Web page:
« Stop the slaughter! | Main | Gyro Gearloose, back in the workshop »

Sit levis terra

By Michael J. Smith on Wednesday January 27, 2010 10:24 PM

Howard Zinn, 1922-2010

I was always a little cranky about some of Howard's take on things. But this last Christmas, I was casting about for a present to give a 16-year-old friend of the family, a lad interested in history and politics but very naif. Zinn's famous book seemed like just the ticket.

What can you say? He fought the good fight, and probably did more good than most of us.

I'm sorry he's gone, and grateful for what he did.

Comments (12)

Me, too. Sad day.

And, out of a desire to figure this out more thoroughly, what were your gripes, MJS? I once heard a history prof say he had problems with Zinn, but it was at a meeting organizing something or other (nukes, apartheid, the Contras? -- memory fails) in the Reagan years, and wasn't elaborated.

Is it the excess of bubble gum and the lack of depth? I've never felt compelled to read enough Zinn to figure out why I wasn't more drawn to his work, after the first quick pass. I'd like to know what others think.

The main recommendation is that he did it. Others since may be more eloquent, insightful, or compelling, but at least he got the ball rolling. And when the choice was between his job and the movement, he chose the movement. Not many like him around these days.


Y'know it's been a long time since I read Zinn and my memory's a little hazy -- well, more than a little. Perhaps it would be a suitable observance in his memory to dip back in and pay him the compliment of a response.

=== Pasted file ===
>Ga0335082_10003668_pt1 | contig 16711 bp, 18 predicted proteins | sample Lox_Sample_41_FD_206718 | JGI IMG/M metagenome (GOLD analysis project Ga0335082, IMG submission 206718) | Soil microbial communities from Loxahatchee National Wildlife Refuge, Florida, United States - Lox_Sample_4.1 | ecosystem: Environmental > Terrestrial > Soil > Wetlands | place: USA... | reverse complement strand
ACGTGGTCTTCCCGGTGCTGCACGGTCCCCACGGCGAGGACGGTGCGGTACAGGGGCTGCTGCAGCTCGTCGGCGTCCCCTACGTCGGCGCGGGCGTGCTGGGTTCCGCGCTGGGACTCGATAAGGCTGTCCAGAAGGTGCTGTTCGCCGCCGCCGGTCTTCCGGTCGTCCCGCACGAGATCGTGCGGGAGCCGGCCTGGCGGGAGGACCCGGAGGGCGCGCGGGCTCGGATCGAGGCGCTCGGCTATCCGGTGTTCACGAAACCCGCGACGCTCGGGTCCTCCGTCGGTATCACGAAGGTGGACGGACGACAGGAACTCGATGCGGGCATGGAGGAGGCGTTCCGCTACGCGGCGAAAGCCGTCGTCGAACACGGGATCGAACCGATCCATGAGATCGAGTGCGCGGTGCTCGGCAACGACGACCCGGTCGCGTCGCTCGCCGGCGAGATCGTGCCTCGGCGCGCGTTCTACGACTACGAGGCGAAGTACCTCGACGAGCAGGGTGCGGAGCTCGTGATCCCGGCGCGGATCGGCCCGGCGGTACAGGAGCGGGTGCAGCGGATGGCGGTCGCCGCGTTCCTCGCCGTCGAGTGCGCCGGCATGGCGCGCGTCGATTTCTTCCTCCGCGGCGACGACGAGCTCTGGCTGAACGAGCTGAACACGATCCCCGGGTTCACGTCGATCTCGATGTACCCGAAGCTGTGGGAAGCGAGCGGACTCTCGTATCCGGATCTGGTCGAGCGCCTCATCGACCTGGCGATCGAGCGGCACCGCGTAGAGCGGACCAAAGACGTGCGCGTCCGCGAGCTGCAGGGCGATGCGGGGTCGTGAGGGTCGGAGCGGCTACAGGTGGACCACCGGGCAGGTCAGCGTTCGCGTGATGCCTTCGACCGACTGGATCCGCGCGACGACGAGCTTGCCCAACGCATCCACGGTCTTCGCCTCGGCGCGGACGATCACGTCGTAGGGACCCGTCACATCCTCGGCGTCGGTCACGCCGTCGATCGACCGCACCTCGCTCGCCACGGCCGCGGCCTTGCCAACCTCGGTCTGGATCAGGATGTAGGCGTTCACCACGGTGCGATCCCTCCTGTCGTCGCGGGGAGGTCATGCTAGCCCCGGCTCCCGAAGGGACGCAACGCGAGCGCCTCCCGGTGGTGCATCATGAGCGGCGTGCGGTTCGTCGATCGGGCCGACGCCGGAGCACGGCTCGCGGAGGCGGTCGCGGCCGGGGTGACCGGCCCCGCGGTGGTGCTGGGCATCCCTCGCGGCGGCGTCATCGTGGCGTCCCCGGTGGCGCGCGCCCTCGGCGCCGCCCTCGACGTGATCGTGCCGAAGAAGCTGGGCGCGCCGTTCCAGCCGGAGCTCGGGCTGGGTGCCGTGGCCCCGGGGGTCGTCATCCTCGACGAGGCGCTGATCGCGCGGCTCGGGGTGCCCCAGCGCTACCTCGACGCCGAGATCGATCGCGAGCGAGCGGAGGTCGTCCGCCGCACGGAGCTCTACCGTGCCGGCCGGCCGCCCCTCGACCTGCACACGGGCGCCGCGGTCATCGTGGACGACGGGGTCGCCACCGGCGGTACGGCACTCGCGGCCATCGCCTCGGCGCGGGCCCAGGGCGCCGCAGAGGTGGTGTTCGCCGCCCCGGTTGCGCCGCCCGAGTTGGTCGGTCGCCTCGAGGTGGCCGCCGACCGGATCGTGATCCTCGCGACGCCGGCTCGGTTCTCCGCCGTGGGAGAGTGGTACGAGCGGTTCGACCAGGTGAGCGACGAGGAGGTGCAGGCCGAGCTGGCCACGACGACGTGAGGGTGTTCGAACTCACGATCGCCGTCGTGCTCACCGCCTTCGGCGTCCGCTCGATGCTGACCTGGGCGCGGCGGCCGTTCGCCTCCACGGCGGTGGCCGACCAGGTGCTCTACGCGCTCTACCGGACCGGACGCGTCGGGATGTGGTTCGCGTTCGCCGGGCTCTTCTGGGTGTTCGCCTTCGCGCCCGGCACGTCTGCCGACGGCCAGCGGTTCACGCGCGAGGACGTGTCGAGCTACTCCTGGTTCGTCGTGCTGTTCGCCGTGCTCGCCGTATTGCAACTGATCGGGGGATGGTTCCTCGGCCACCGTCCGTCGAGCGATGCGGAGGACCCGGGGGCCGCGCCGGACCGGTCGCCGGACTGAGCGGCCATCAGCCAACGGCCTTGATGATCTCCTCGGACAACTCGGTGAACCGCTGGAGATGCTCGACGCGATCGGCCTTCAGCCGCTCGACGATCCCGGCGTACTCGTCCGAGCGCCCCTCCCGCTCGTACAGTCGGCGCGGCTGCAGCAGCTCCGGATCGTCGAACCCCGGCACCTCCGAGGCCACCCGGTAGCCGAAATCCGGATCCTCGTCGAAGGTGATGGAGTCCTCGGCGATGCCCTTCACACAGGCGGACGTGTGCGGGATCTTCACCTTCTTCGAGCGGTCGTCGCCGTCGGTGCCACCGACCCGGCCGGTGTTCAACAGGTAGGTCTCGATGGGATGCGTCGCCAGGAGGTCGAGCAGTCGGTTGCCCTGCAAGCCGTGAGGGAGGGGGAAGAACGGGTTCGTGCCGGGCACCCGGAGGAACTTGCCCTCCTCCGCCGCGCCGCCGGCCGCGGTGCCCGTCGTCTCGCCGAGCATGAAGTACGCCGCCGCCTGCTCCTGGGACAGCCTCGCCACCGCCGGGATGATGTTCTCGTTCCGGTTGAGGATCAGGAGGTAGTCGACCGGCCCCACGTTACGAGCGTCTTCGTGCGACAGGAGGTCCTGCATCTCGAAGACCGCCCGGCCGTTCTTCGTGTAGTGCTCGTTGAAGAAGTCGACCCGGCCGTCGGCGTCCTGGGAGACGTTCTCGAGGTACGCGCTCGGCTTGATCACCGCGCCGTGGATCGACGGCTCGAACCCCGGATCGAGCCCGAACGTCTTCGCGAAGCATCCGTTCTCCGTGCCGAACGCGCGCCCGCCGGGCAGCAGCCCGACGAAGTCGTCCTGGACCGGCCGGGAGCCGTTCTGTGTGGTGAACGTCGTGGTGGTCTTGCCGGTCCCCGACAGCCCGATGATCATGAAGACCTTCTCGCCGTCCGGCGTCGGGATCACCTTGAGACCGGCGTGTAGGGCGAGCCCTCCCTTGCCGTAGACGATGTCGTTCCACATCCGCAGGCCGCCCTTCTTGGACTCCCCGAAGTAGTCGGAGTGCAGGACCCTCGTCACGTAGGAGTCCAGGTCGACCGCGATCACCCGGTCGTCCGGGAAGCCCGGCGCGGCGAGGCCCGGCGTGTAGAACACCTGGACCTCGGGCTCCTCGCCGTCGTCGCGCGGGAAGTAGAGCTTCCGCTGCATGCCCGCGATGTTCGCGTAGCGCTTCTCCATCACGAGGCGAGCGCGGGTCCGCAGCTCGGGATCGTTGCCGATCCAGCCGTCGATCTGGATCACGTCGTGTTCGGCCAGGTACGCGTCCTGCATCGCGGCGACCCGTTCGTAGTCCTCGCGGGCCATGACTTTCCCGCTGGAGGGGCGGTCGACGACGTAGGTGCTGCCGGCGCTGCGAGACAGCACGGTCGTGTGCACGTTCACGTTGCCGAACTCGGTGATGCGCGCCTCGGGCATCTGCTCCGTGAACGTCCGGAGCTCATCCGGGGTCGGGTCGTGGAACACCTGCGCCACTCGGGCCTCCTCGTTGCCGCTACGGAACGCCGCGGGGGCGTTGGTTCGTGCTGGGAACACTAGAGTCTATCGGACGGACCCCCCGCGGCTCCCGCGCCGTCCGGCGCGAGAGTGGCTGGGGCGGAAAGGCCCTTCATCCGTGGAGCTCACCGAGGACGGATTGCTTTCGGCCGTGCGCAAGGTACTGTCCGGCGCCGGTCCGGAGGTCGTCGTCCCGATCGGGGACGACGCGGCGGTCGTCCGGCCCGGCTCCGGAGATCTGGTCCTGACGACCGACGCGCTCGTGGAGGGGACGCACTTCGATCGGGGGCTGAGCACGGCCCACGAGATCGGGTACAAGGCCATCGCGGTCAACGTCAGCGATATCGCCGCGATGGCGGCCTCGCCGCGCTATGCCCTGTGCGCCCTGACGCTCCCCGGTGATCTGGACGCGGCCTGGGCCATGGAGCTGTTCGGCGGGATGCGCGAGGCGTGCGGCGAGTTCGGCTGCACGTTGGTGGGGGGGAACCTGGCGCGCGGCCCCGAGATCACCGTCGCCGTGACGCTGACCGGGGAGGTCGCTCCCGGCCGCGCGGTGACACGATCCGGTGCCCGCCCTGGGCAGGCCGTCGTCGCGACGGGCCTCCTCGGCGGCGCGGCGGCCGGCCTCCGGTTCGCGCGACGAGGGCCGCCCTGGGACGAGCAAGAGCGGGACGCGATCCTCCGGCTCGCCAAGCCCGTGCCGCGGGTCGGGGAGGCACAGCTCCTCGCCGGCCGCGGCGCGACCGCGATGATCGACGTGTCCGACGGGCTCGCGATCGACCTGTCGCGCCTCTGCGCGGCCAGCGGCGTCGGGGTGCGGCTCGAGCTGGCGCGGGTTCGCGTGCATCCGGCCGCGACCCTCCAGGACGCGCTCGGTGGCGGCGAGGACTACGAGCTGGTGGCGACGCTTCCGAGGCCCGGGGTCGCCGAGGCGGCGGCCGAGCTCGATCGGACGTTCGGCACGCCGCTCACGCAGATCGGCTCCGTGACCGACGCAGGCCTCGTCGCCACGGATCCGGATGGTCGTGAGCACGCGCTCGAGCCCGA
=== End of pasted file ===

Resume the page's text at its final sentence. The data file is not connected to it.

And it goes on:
I think I may have found it a little more moralistic and less analytical than I would have liked. But he certainly did provide a convincing counterpoise to the standard triumphalist narrative of American virtue and entitlement, and he got that counter-narrative out into a lot of people's heads. Good subversive work, and deserving of honor.


maybe little more
then the walt disney
of frontier land pink politics

and yet
rip comrade rip


I was amazed to find Peoples' History required reading on my son's suburban high-school reading list. That's an achievement!

I've read it twice and always find new things to check out further. It reads like a novel, to me. Michael Parenti is possibly a better analyst of American politics, but I'd rather have a beer with Howard ten times to one.

Michael Hureaux:

I came to prefer Richard Hofstadter, just in terms of critical analysis, and one valuable in terms of a conscientious voice that was sympathetic to the capitalist system. Always a valuable source for articles to challenge my contrarian students with, or students who find themselves repeating the Zinn line chapter and verse. Hofstadter is good for jarring Zinn inspired certainty a little.

But, in terms of simplifying a long, difficult history, Zinn is hard to beat. Accessible to even the most difficult readers, there's always at least a few copies of his book in my classroom. Ache', Howard.


maybe little more
then the walt disney
of frontier land pink politic

This is just bullshit plain and simple.